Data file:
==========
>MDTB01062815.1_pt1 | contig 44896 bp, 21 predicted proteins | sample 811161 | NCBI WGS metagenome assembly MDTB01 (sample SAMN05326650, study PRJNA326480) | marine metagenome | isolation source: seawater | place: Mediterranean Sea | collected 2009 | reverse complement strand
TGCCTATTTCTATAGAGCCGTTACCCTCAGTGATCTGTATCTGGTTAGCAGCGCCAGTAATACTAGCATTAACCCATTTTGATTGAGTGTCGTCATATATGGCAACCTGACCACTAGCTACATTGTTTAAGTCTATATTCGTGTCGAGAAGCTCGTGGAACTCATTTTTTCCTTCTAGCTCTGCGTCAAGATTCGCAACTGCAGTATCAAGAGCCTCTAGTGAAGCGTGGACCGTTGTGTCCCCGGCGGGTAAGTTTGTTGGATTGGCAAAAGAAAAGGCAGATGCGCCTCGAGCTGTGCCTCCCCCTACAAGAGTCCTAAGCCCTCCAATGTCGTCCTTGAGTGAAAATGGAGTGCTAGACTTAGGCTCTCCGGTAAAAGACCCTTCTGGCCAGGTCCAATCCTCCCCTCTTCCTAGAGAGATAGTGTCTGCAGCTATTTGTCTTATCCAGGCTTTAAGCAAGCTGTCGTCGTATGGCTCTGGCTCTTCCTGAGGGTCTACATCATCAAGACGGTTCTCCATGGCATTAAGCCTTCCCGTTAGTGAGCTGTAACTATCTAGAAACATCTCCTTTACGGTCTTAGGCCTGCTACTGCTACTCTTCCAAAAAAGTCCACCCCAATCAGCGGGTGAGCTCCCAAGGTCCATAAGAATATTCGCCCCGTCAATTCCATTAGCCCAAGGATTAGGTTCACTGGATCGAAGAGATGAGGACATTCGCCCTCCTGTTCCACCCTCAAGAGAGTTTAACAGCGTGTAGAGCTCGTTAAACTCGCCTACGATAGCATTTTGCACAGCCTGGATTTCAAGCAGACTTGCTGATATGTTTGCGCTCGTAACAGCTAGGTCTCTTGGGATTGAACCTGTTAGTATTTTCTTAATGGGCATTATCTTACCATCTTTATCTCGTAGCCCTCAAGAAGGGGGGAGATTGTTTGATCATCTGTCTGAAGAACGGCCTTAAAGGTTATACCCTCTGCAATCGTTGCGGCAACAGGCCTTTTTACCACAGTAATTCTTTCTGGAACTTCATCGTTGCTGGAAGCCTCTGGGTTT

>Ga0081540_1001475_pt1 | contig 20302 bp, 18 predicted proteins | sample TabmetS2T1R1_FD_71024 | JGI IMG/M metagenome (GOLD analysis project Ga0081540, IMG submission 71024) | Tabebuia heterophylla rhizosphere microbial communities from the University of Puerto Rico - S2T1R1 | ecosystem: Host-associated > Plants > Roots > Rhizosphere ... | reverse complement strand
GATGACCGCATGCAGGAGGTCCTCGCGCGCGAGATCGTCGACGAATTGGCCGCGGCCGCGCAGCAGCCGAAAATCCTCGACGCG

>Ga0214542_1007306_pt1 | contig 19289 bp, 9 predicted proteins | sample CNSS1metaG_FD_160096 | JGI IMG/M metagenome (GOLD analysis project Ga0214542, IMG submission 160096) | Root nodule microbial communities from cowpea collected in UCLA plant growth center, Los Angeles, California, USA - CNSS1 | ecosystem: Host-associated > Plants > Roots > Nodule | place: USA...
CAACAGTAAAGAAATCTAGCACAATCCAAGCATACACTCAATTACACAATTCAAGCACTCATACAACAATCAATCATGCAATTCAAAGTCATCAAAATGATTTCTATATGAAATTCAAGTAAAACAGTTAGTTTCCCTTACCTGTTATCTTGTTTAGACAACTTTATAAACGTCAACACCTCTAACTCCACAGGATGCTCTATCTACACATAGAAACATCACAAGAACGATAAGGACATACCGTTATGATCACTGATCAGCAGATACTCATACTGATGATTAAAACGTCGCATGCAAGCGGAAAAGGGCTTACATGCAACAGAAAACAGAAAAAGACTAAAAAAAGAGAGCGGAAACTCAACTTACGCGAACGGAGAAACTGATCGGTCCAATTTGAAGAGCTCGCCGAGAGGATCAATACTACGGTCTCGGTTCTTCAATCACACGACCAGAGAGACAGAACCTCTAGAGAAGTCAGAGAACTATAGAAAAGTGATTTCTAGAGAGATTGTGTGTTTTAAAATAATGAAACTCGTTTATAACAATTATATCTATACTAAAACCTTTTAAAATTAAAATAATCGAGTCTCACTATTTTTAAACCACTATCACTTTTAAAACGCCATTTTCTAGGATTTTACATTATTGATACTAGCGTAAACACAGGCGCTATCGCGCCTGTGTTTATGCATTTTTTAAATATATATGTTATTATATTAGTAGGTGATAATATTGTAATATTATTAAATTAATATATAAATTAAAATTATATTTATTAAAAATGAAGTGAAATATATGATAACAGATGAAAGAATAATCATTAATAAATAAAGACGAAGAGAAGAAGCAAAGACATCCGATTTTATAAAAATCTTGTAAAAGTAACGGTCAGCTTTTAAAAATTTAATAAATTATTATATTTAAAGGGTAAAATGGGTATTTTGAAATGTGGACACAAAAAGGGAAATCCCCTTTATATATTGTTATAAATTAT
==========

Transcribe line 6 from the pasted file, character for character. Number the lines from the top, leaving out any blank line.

CAACAGTAAAGAAATCTAGCACAATCCAAGCATACACTCAATTACACAATTCAAGCACTCATACAACAATCAATCATGCAATTCAAAGTCATCAAAATGATTTCTATATGAAATTCAAGTAAAACAGTTAGTTTCCCTTACCTGTTATCTTGTTTAGACAACTTTATAAACGTCAACACCTCTAACTCCACAGGATGCTCTATCTACACATAGAAACATCACAAGAACGATAAGGACATACCGTTATGATCACTGATCAGCAGATACTCATACTGATGATTAAAACGTCGCATGCAAGCGGAAAAGGGCTTACATGCAACAGAAAACAGAAAAAGACTAAAAAAAGAGAGCGGAAACTCAACTTACGCGAACGGAGAAACTGATCGGTCCAATTTGAAGAGCTCGCCGAGAGGATCAATACTACGGTCTCGGTTCTTCAATCACACGACCAGAGAGACAGAACCTCTAGAGAAGTCAGAGAACTATAGAAAAGTGATTTCTAGAGAGATTGTGTGTTTTAAAATAATGAAACTCGTTTATAACAATTATATCTATACTAAAACCTTTTAAAATTAAAATAATCGAGTCTCACTATTTTTAAACCACTATCACTTTTAAAACGCCATTTTCTAGGATTTTACATTATTGATACTAGCGTAAACACAGGCGCTATCGCGCCTGTGTTTATGCATTTTTTAAATATATATGTTATTATATTAGTAGGTGATAATATTGTAATATTATTAAATTAATATATAAATTAAAATTATATTTATTAAAAATGAAGTGAAATATATGATAACAGATGAAAGAATAATCATTAATAAATAAAGACGAAGAGAAGAAGCAAAGACATCCGATTTTATAAAAATCTTGTAAAAGTAACGGTCAGCTTTTAAAAATTTAATAAATTATTATATTTAAAGGGTAAAATGGGTATTTTGAAATGTGGACACAAAAAGGGAAATCCCCTTTATATATTGTTATAAATTAT